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Possessor (2020): Labor Alienation & Data Mining Horrors





still image from Possessor film, a blonde woman claws at her face that appears to look like a mask. Text reads: New Year, New Me. Ghouls Next Door. Possessor.
Possessor film review image

Possessor is a gripping sci-fi horror movie that intertwines an existential identity crisis with a chilling undertone of commentary on the issues of data mining, surveillance and labor alienation. gabe unpacks the film's themes by dabbling into a little Marxism and also highlights a very real issue within the first scene of the film. Kat explains data mining and other technological advances that raise alarms when it comes to ethical concerns.


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Possessor (2020)

An agent works for a secretive organization that uses brain-implant technology to inhabit other people's bodies - ultimately driving them to commit assassinations for high-paying clients.

 


Possessor: Identity Crisis and Labor Alienation

by gabe castro


RED: Quotes, someone else's words.

Summary:

Possessor is a gripping sci-fi horror movie that intertwines an existential identity crisis with a chilling undertone of commentary on the issues of data mining and surveillance. Set in an alternate near-past of Toronto in 2008. We begin with a scene of a young, Black woman sticking a needle and cord directly into her scalp. We follow as Holly strolls through her workplace, a woman on a mission. We spend little time with Holly before she stabs her client in the neck, many times, far too many times than would be necessary. She then grabs a gun, her originally intended weapon, and turns it on herself. She struggles with it, seeming to question the act and second-guessing herself. She is then confronted by police who, predictably, shoot her down. You’d wonder at what drove poor Holly to this decision, why she would kill this man and bring about her own death. It is then revealed, Holly had nothing to do with it. She was merely a vessel for assassin Tasya, a white woman and hired serial killer. (I emphasize this because it’s important, no matter how often people seem to move on from this unsatisfactory beginning. But I’ll speak more on why later.)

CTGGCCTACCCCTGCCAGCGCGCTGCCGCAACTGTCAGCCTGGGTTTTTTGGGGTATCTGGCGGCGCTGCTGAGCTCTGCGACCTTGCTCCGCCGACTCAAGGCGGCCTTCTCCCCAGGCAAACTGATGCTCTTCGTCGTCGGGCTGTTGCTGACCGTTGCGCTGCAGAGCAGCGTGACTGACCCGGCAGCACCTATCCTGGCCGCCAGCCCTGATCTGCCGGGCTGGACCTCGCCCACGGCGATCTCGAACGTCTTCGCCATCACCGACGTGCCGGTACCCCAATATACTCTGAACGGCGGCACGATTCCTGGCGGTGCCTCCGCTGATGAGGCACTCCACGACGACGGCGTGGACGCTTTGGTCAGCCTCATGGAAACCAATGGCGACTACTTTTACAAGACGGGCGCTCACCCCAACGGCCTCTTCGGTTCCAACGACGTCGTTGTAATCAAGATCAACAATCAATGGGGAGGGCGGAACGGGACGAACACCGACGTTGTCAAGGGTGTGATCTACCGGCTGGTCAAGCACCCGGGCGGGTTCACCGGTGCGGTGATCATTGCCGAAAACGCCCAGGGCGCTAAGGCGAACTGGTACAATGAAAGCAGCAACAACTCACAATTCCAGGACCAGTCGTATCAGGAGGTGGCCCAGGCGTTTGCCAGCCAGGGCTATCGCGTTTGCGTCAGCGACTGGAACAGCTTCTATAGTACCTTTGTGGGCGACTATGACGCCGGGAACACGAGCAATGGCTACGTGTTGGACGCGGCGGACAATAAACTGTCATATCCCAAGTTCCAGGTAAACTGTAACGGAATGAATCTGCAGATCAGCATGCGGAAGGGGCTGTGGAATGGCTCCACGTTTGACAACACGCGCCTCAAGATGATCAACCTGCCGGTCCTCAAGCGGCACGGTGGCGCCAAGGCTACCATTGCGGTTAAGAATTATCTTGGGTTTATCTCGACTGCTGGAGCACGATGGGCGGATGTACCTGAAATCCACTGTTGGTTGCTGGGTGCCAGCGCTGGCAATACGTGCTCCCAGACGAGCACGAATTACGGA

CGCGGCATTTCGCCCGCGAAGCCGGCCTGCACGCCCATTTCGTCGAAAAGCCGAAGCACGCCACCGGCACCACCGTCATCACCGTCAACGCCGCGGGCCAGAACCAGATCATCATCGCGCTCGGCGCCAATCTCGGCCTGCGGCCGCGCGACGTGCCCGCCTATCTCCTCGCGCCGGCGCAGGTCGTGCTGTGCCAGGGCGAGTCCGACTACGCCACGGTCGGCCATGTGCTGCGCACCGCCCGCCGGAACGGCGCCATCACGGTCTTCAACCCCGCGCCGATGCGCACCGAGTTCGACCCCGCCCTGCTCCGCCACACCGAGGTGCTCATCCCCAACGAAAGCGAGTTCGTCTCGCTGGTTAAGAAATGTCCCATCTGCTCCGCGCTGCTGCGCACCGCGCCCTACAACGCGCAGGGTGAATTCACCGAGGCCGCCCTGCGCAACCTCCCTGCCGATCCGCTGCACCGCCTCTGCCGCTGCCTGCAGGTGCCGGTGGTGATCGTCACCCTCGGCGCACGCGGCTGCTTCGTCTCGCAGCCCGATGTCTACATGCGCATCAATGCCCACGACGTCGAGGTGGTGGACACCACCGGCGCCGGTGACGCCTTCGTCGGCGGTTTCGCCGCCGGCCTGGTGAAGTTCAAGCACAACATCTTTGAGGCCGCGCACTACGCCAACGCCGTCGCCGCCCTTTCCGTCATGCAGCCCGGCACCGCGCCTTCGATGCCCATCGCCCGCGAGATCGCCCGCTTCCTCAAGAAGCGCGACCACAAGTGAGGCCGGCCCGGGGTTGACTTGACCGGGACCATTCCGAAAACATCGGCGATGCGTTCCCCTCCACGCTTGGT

Tasya works for a mysterious corporation, using advanced mind-controlling technology to infiltrate the minds of those close to her targets for covert assassinations. After completing missions, she undergoes tests to ensure her mental integrity and to ensure her own mind hasn’t been tainted by the cohabitation. Tasya's true self is revealed as a tabula rasa, blank slate, with even her personal life appearing scripted, including rehearsed interactions with her husband and son.


Something isn’t quite right with Tasya, I mean even beyond the regular issues of her being an uncaring psychopath capable of insidious murder. Tasya faces inner turmoil after her last mission, where remnants of her victim's consciousness linger. Despite her unease, her ruthless boss Girder, played wonderfully by Cronenberg alum Jennifer Jason Leigh, compels her into a new assignment. Girder, acknowledging her own inability to undergo the process, aims to groom Tasya as her successor. In the upcoming mission, Tasya assumes the identity of Colin, an ex-drug dealer dating the daughter of a powerful figure in a data-mining company. The client hopes to orchestrate a scenario where Colin, under the guise of a relapse, murders his future father-in-law and daughter, creating a strategic power shift.


Unfortunately, Tasya’s control has begun to slip and she falls in and out of the narrative as Colin fights his way out of the sunken place. The film follows as Tasya and Colin fight each other, with Tasya carrying out the mission messily. After she successfully ruins Colin’s life and identity, he gets the idea of revenge and sets his eyes on her family. Only it doesn’t work out quite the way he intended when Tasya reveals the depths of her malice, her family was only holding her back from her true potential and in the gory and traumatizing last acts of the film, Tasya, Colin, and Girder take out her husband and child. Now Tasya, free from the inconvenient love of a family, can become the perfect, unfeeling killing machine and employee-of-the-month.